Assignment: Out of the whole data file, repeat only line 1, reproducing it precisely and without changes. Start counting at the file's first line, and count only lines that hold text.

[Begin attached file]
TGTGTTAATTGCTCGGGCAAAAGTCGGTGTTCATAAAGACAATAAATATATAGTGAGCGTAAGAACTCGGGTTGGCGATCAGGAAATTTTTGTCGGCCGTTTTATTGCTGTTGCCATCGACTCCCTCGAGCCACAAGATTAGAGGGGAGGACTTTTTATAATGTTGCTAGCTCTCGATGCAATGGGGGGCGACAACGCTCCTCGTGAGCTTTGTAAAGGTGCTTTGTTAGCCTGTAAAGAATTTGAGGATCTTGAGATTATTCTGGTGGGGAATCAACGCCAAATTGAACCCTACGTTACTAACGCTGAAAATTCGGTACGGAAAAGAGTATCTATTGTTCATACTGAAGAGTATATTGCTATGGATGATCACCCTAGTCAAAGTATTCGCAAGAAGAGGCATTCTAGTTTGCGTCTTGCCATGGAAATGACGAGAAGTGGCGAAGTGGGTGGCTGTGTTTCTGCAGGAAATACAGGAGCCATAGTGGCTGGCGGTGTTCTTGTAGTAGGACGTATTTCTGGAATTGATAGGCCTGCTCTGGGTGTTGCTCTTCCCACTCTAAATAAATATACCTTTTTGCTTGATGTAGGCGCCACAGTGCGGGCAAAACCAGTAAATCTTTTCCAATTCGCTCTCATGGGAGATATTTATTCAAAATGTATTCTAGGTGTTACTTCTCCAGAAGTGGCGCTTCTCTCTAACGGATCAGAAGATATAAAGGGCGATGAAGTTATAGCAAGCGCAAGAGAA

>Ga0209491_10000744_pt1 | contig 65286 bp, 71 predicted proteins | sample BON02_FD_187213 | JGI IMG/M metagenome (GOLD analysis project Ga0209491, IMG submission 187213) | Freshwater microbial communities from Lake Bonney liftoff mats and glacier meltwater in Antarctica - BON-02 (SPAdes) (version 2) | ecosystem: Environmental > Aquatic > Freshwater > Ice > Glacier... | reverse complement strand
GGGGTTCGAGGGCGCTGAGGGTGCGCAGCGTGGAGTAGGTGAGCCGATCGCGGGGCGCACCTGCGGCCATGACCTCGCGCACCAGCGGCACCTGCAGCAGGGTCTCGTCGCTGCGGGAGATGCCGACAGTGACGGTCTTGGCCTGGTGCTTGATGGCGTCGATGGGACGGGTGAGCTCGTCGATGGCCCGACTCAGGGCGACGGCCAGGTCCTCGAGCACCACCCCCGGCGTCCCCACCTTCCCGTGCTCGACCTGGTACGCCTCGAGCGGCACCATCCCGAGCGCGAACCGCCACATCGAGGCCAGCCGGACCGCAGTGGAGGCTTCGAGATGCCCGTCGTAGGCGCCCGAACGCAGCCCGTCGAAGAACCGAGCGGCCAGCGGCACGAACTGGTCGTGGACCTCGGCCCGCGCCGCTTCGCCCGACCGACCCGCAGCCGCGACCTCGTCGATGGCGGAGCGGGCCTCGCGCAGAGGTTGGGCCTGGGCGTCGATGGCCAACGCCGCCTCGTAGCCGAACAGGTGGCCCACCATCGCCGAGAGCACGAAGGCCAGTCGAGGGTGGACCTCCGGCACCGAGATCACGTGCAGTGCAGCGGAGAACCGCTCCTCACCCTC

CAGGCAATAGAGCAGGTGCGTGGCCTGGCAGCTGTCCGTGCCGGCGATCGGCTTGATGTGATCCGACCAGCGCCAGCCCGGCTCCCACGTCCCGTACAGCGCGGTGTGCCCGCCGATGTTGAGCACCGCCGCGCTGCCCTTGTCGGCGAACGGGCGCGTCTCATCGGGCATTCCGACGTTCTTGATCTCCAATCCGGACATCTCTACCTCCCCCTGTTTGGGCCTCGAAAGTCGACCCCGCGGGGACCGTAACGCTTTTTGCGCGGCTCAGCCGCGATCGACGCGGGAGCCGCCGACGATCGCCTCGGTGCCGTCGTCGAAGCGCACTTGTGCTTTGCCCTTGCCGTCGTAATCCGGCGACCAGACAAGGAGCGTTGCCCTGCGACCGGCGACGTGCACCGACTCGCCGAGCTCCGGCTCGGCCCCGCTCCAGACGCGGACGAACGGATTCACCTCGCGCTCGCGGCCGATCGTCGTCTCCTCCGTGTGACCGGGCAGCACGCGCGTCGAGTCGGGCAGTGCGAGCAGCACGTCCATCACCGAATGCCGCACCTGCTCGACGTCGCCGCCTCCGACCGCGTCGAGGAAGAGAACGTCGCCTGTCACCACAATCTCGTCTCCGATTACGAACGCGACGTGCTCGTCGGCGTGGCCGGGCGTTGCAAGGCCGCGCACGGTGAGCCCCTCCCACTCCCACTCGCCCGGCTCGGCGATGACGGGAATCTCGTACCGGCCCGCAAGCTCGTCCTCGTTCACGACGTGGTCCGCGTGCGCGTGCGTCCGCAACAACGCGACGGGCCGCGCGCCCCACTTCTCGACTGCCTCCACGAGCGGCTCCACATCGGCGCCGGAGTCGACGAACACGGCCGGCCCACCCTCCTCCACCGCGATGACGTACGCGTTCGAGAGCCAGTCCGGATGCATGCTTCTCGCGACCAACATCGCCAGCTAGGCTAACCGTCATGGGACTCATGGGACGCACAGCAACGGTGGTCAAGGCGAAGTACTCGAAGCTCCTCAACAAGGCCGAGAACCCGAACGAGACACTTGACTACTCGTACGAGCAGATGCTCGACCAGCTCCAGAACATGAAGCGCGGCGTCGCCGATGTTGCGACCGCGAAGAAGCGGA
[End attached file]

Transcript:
TGTGTTAATTGCTCGGGCAAAAGTCGGTGTTCATAAAGACAATAAATATATAGTGAGCGTAAGAACTCGGGTTGGCGATCAGGAAATTTTTGTCGGCCGTTTTATTGCTGTTGCCATCGACTCCCTCGAGCCACAAGATTAGAGGGGAGGACTTTTTATAATGTTGCTAGCTCTCGATGCAATGGGGGGCGACAACGCTCCTCGTGAGCTTTGTAAAGGTGCTTTGTTAGCCTGTAAAGAATTTGAGGATCTTGAGATTATTCTGGTGGGGAATCAACGCCAAATTGAACCCTACGTTACTAACGCTGAAAATTCGGTACGGAAAAGAGTATCTATTGTTCATACTGAAGAGTATATTGCTATGGATGATCACCCTAGTCAAAGTATTCGCAAGAAGAGGCATTCTAGTTTGCGTCTTGCCATGGAAATGACGAGAAGTGGCGAAGTGGGTGGCTGTGTTTCTGCAGGAAATACAGGAGCCATAGTGGCTGGCGGTGTTCTTGTAGTAGGACGTATTTCTGGAATTGATAGGCCTGCTCTGGGTGTTGCTCTTCCCACTCTAAATAAATATACCTTTTTGCTTGATGTAGGCGCCACAGTGCGGGCAAAACCAGTAAATCTTTTCCAATTCGCTCTCATGGGAGATATTTATTCAAAATGTATTCTAGGTGTTACTTCTCCAGAAGTGGCGCTTCTCTCTAACGGATCAGAAGATATAAAGGGCGATGAAGTTATAGCAAGCGCAAGAGAA